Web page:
Equality Operator Confusion

I was asked to create a function that will be given an array of numbers. The set of numbers will either be all even numbers with one odd number, or all odd numbers with one even number.

The function needs to find this outlier number and return it.
My work:

var detectOutlierValue = function (array) {
    // Implement your code below
    posArr = array.filter(x => x%2 === 0);
    negArr = array.filter(x => x%2 === 1);
    if (negArr.length = 1) {
        return Number(negArr);
    } 
    if (posArr.length = 1) {
        return Number(posArr);
    }
  }
  
  console.log(detectOutlierValue([1, 3, 4, 7, 9, 11]));
  // should be 4
  console.log(detectOutlierValue([2, 4, 6, 10, 11, 14]));
  // should be 11

The code as is prints 1 (incorrect) for the posArray and 11 (which is correct) for the negArr.

Now I know it’s because I used the “=” operator instead of a “==” or “===” operator in the conditional statements.

Could someone explain to me why the code provided was return posArr as 1? And when I should ever use a “=” vs “==” operator? I feel like understanding this behavior will help me understand JS.

1 Like

Use “=” to set the value that you store in a variable or constant.
Use “==” or “===” to check to see if the value on the left and right of the equal sign are the same.

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Also what is this function suppose the to return. Just curious.

Good luck with it!

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That is essentially correct, but just to elaborate on the difference between == and ===

The equality operator (==, sometimes called “weak” equality) will try to make a type conversion if necessary. If I have:

123 == 123
// true

'123' == '123'
// true

Those make perfect sense - they are the same type so comparing them is easy. But what about:

123 == '123'
// true

Is the number 123 the same as the string '123'? Not really. But the equality operator will see that they are different types. It sees that one is a string and one is a number so it will try to coerce that string to a number. It coerces the string '123' to the number 123 so it says that they are now equal. That is what the equality operator does - it coerces one of the values if the types don’t match and compares that.

The strict equality operator (===) does no coercion. If the types don’t match then they are not strictly equal, no matter what - they can never be strictly equal. So:

123 == '123'
// true

123 === '123'
// false

In general, use the strictly equal (===). It’s faster and safer. I’ve seen more than a few bugs because people used the == operator and an unexpected coercion was taking place. Just use the strictly equal and if there is a conversion needed, do it yourself - it will be safer and easier to read, imho.

1 Like

You have some really funny stuff going on in your code, it’s failing in almost spectacular ways. People have already explained the fundamental difference between the assignment operator (=) and the comparison operators (== and ===), but to help you understand why you get the output you have:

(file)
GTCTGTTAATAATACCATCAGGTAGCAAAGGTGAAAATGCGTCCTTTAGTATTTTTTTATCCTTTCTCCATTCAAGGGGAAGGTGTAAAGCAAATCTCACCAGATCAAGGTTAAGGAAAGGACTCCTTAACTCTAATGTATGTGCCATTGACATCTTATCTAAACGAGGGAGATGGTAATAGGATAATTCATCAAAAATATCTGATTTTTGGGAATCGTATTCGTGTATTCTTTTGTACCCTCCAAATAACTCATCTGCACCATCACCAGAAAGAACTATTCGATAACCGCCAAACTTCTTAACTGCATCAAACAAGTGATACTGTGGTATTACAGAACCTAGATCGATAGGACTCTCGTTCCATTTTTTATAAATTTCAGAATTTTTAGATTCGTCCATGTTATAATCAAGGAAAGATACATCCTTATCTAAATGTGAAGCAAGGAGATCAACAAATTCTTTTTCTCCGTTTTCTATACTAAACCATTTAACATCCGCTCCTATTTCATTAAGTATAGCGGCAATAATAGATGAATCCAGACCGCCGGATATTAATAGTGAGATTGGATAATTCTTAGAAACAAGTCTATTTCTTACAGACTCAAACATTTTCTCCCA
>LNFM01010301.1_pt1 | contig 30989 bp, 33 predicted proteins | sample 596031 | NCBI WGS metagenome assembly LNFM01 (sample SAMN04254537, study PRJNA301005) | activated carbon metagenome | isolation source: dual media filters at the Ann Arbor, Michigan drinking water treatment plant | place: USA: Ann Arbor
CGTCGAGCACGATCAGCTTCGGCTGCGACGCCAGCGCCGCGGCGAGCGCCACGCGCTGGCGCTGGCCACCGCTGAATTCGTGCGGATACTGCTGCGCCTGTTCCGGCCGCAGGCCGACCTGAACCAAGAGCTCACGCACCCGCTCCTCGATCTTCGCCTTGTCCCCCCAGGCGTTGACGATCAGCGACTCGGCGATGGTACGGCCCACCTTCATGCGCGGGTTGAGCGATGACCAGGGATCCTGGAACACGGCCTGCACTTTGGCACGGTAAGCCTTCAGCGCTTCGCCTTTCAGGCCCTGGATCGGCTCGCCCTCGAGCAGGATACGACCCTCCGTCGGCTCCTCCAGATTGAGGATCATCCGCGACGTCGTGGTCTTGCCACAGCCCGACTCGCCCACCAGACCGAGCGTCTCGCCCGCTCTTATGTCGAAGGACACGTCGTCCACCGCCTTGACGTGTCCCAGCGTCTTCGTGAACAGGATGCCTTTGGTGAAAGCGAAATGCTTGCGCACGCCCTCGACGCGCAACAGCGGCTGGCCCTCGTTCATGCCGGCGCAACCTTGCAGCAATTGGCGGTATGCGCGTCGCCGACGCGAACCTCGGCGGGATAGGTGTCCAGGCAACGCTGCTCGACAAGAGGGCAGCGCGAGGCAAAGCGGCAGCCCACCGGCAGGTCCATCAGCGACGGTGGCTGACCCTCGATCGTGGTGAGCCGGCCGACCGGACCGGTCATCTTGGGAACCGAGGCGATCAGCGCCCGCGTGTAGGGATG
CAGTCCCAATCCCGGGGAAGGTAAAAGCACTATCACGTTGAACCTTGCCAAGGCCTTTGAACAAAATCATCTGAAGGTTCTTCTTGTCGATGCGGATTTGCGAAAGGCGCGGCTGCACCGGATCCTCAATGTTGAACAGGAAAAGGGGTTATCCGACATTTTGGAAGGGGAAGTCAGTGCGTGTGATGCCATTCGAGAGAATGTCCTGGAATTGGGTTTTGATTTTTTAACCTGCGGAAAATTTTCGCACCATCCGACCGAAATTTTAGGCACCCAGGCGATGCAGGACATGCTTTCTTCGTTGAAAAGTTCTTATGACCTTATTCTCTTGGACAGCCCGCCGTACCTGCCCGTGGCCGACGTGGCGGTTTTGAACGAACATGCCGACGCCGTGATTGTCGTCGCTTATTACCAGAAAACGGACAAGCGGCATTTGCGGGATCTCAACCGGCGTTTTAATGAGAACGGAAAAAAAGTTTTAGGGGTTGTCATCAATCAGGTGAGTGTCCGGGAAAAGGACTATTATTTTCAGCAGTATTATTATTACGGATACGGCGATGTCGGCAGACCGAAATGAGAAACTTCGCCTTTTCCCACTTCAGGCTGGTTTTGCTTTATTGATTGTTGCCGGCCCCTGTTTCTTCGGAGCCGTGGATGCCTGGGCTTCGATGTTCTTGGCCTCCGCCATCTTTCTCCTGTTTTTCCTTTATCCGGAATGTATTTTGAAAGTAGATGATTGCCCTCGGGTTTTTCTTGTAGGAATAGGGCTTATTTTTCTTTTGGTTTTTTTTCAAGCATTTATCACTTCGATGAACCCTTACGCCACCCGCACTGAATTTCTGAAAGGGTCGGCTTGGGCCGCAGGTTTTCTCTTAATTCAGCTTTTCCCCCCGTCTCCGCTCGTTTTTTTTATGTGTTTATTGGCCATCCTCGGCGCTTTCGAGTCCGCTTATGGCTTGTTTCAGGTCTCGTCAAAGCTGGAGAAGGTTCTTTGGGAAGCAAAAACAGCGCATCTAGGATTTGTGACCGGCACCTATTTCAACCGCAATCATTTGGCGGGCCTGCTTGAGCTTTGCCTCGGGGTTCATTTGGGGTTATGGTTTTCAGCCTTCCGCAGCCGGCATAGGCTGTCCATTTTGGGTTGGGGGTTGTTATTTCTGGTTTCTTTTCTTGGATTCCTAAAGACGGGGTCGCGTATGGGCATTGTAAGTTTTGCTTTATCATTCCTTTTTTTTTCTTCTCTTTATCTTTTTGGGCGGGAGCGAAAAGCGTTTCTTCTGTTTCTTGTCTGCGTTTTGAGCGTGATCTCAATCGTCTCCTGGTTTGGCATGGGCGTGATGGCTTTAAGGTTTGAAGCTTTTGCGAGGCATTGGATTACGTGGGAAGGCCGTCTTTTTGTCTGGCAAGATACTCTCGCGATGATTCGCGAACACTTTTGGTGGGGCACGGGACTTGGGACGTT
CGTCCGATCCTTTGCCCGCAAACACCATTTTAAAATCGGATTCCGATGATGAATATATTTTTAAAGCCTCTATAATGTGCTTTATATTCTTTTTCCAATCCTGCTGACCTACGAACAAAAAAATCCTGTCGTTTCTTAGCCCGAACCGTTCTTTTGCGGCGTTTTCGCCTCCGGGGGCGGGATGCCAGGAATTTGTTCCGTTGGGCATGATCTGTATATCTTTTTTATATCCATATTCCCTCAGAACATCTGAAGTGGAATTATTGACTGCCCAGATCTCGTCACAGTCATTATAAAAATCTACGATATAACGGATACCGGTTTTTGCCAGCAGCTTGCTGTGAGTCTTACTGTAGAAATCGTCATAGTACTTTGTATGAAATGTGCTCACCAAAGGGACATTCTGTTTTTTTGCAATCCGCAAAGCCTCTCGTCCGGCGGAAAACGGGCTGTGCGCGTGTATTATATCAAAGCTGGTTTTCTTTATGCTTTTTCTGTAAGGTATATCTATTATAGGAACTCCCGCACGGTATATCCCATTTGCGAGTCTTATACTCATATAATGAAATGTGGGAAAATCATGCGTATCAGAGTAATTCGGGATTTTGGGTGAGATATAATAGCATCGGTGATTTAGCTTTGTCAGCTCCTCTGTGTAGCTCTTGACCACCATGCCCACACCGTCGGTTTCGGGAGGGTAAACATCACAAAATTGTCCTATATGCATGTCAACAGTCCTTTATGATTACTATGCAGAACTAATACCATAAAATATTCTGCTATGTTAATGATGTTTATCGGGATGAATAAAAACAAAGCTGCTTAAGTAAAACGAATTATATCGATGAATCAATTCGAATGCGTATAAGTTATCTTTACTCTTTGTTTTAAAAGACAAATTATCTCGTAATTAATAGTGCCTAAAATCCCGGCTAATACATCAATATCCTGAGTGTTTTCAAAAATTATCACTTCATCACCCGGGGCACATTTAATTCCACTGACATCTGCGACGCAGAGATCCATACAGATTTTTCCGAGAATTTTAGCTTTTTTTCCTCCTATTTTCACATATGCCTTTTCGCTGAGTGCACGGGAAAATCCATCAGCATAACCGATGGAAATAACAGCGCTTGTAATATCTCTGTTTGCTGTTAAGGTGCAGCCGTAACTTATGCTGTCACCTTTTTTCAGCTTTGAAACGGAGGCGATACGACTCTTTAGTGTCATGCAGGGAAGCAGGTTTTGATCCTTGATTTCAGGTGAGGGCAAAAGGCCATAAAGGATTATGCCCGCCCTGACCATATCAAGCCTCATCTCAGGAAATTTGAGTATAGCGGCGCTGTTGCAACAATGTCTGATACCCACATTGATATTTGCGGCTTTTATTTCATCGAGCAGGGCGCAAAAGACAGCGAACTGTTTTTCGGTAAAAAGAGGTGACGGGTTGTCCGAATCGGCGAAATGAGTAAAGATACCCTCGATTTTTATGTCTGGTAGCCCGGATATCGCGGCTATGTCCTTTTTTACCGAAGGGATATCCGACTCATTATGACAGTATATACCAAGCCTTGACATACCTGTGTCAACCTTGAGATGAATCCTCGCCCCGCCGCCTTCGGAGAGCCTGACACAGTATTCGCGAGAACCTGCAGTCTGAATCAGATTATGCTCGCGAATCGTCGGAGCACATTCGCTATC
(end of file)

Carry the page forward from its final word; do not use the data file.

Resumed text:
Your code is fine up to this point (except that you’re not declaring your variables):

var detectOutlierValue = function (array) {
    // Implement your code below
    posArr = array.filter(x => x%2 === 0);
    negArr = array.filter(x => x%2 === 1);
  }

Then you hit the first if statement. It expects a comparison, but you’re making an assignment to 1, which is a valid array length, so it evaluates to a truthy value. So the first if statement is always true, and from there, you exit the function with return Number(negArr).
The second if statement is never evaluated, it’s “unreachable code”. The function will always return Number(negArr).


If you feed your function with [1,3,4,7,9,11], negArr will be [1,3,7,9,11].

Then you hit the if statement, where you set the length of the array to 1. You’re not making a comparison, instead you’re setting the value of the array’s length. If you have an array ['A','B','C'] and set its length to 1, the result is this: ['A']. So when you enter the if block, your negArr is this: [1].

Then you return Number(negArr). JavaScript is forgiving, so it doesn’t throw an error when you try to convert an Array to a Number. If your array would be longer than just one item, or if JavaScript would find no way to coerce that one item into a number, you’d get NaN (Not a Number). But you’re using Number() on an array with only one item in it ([1]), which happens to be a number, so JavaScript kindly returns that number.


Second case - you feed your function with [2, 4, 6, 10, 11, 14].
negArr will be [11].

It hits the if statement, setting the length to 1 will do nothing because the length is already 1, and it’ll return whatever it thinks that Number([11]) should evaluate to, which is 11.


So, congratulations, i’ve rarely seen code failing so epically :love_you_gesture:
Did you accidentally come up with that yourself, or is that an interview question?

lol

Cool , That makes sense to me now why it was returning 1.

This was a test question and I was only asked to return the one outlier(an odd or even number), so my logic was to simply return the array that had one number in it after the filter methods by using the if statements.

I long since changed the “=” to “===” and it passed the test. While I know there are much better ways of writing it, it does what I was asked and it works so :woozy_face: